Wings: Paint Aviatik decals on the outside lower portion of the inner wing struts (see photos 59 and 79) and forward outside of the cabane struts; note wing walk area on left lower wing; wing struts have a reinforcing metal fitting to the bottom facing forward and appear to be painted a dark color (see photos 61-63).

Landing Gear: if the claw brake is installed, refer to photos 6, 16, and 25 for details; if a strut mounted generator is to be added refer to drawing scrap detail on page 17 and photos 62, 64, and 75); added the engine access step on left forward landing gear strut (photos 21, 103, and drawing on page 17).

Propeller: propeller laminations made with colored pencils; add decals in photos 61-64;

Weight Table (if applied):

            Leergewicht                               990 kg

            Nutzlast                                    480 kg.

            Zulässiges Gesamtgewicht         1470 kg.

Additional construction photos can be seen here:  DFW C.V Construction Article


The most significant feature of this aircraft is the camouflage scheme which I believe to be the 3-color scheme.   Having studied most of the contemporary German aircraft in frontline service at the time the DFW C.V was introduced reveals four interpretations of Idflieg’s 3-color camouflage directive.  From sketches and drawings I have made to interpret photos, I have concluded that my DFW C.V was finished in the “Albatros” scheme which uses large swaths of color across the wings, fuselage, and tailplane.  Most two-seater primary or license built manufacturers used this scheme including Albatros, Aviatik, Bayerische, LFG Roland, LVG, and Rumpler.  Trying to fit the AEG, Halberstadt, and Fokker schemes to DFW C.V photos simply didn’t work.  To me, the best fit was the Albatros scheme.  Available photos of the DFW C.V are mysteriously difficult to analyze as compared, say, to the Albatros C.VII which exhibits a distinct pattern.  All of the colors used in the 3-color scheme are well reproduced by Misterkit World War 1 acrylic paints.  This Italian company has, in my opinion, met the artistic criteria which is “the colors work for me”.  Here is what my working diagram looks like:




MisterKit MKGC05 Albatros Dark Green

MisterKit MKGC05 Albatros Pale Green

MisterKit MKGC01 Albatros Red Brown

Humbrol HUM071 Satin Oak

Vallejo Acrylic Mix of VC0907 (Light Pale Blue Grey), VC0885 (Pastel Green), and VC0866 (Grey Green)

Upper Surfaces: I used Misterkit colors for the uppersurfaces: MKGC05 Albatros Dark Green, MKGC04 Albatros Light Green, and MKGC01 Albatros Red-Brown.  The three-color camouflage system consists of these three colors alternating swaths.  The wing, fuselage, and tailplane patterns were designed to “fit” into an overall camouflage scheme so that when the aircraft is viewed from above, no one color dominates.  In other words, a fairly disruptive pattern is presented.  For the wings, a five-panel scheme is employed.  Each wing half is divided into three relatively equal portions with the joined wing halves in a single color.  Starting from the port outside edge, the first color is dark green followed by light green and then red-brown to the center.  From the starboard outside edge, the first color is dark green followed by light green and merging in the center with the red brown of the port side.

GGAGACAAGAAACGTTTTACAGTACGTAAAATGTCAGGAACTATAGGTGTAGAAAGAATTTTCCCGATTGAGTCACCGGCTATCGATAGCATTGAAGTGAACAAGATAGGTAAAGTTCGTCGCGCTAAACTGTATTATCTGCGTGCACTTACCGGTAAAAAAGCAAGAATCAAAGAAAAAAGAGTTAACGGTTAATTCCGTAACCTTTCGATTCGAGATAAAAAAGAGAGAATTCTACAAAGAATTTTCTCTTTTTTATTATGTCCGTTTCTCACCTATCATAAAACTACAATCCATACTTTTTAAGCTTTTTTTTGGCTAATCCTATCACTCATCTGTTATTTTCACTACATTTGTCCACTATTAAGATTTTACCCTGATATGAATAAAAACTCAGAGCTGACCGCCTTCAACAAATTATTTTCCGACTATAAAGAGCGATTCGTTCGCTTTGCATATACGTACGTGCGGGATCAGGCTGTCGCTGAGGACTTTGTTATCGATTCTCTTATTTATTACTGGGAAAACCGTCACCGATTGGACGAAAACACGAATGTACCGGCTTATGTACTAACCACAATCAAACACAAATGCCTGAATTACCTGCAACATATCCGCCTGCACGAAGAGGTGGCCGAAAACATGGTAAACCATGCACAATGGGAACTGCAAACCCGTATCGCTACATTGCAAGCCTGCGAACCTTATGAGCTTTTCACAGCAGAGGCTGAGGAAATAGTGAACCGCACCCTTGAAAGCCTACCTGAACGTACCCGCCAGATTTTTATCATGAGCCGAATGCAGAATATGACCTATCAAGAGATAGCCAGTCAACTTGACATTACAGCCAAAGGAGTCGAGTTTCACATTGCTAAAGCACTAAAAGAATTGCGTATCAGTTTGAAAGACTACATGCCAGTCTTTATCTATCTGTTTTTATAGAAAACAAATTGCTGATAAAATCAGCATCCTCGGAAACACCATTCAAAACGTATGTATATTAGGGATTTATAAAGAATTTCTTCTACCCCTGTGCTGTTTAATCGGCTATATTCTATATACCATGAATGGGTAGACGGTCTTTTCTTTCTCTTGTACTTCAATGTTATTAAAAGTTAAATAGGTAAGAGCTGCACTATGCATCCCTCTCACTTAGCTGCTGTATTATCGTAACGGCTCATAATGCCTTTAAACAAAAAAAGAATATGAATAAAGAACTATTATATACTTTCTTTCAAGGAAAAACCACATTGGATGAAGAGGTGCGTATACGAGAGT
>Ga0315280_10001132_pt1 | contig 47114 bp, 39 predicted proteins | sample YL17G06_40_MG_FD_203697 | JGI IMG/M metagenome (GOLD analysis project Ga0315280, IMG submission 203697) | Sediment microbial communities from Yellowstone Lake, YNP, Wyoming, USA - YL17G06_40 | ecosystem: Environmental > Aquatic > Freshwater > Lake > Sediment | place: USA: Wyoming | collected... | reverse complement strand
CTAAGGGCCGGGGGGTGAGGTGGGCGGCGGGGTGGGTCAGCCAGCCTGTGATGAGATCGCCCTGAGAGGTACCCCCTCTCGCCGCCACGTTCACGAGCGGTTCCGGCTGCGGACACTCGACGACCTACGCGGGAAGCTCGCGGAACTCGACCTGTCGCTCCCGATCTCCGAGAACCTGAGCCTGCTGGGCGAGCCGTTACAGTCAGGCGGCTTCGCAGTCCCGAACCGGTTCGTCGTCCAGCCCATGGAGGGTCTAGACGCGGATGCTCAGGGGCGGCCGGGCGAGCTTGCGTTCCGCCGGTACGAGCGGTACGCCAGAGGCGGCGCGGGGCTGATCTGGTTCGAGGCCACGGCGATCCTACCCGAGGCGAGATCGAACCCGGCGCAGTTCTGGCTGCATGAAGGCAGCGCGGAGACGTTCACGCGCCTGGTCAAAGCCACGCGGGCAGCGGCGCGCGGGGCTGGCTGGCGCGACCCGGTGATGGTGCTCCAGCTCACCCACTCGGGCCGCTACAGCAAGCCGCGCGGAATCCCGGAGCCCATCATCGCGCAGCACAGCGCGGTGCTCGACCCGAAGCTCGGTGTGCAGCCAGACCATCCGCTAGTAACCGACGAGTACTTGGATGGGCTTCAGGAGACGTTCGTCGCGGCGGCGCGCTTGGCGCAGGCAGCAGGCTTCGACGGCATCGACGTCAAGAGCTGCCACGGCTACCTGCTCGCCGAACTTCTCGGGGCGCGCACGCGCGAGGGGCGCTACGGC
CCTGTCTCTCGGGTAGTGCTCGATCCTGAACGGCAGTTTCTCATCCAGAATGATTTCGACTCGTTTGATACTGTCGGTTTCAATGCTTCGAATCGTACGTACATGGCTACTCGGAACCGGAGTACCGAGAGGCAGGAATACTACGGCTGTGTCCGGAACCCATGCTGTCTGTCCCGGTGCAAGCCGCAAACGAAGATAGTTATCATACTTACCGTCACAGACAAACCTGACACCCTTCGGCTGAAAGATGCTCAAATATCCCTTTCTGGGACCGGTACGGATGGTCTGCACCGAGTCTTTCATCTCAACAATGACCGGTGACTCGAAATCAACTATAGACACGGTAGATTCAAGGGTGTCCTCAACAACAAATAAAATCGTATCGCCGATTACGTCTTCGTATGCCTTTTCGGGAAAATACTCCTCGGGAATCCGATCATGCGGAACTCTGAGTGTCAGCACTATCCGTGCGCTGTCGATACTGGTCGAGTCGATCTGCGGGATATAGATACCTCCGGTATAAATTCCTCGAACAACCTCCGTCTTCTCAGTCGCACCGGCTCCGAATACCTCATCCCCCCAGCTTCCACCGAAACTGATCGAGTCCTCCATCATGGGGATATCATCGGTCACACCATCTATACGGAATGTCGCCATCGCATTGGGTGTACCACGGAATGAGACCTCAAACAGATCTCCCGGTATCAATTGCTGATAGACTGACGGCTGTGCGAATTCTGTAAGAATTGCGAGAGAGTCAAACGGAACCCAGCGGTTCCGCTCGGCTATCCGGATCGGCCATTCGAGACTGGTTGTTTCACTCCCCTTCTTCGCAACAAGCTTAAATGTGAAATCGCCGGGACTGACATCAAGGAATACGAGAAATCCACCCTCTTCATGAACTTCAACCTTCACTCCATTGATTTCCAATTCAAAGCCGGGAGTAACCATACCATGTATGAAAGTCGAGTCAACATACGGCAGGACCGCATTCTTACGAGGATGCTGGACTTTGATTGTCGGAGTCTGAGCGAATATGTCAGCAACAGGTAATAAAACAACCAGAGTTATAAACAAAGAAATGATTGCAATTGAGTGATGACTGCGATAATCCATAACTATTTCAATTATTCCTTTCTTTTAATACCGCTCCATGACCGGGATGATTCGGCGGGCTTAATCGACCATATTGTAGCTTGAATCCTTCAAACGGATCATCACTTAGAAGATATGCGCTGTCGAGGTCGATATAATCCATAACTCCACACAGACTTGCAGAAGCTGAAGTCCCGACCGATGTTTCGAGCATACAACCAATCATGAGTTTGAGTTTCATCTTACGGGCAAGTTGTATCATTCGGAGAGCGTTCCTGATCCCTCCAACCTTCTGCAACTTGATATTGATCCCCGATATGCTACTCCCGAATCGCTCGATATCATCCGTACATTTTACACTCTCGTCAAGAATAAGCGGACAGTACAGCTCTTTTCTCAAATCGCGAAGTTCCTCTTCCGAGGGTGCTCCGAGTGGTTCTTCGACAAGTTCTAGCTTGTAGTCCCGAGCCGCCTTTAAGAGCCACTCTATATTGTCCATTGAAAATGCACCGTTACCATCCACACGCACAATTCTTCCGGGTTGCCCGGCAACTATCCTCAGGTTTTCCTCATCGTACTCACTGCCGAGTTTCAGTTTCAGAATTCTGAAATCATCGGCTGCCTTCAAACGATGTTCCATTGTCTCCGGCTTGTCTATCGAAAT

Under Surfaces: clear doped linen; in this case, I used Humbrol’s HUM071 Satin Oak.

Wing Struts: light gray green, a mix of Vallejo acrylic paints.

Landing Gear Struts and Airfoil: matched to clear doped linen using Humbrol’s Satin Oak.

Wheel Covers: red-brown port outer, dark green port inner, dark green starboard outer, red brown starboard inner.

Serial Number: custom-made black decals using Micro Mark’s clear/white decal sheet.

Personal Aircraft Insignia: two interlocking triangles; the upward pointing triangle is probably yellow or white; the downward pointing triangle is probably red or black; all outlined in thin black.  I made two (one for each side) from a drawing I made and reduced to make a decal using Micro Mark’s clear/white decal sheet.  I had to hand paint the white triangle, the other being black.

Other Markings: Axial propeller decals based on photo 76, hand-painted Aviatik decals on struts and rudder as noted above, hand-painted manufacturer’s and Idflieg ID plate on the port side just forward of the lower louvre panel in photo 64 (hand painted), and Aviatik model number “DFW C.V (Av)” (kit decal) on starboard side near nose just forward of the center louvre panel just below the datum line.



DFW C.V Windsock Datafile 53, P. M. Grosz, Albatros Publications Ltd, Chiltern Park Estate, UK, 1995.  Primary source.

Schlachtflieger!, Rick Duiven & Dan-San Abbott, Schiffer Military History, Atglen, PA, 2006.  Contained a few interesting photos of the DFW C.V as used in Schusta/Schlasta units. 

The Colours of the Halberstadt Built DFW C.V, Parts 1, 2, and 3, Dan-San Abbott, 1999, from “The Aerodrome” internet website.  Contained some information on DFW C.V aircraft in general.








© Copyright by George Grasse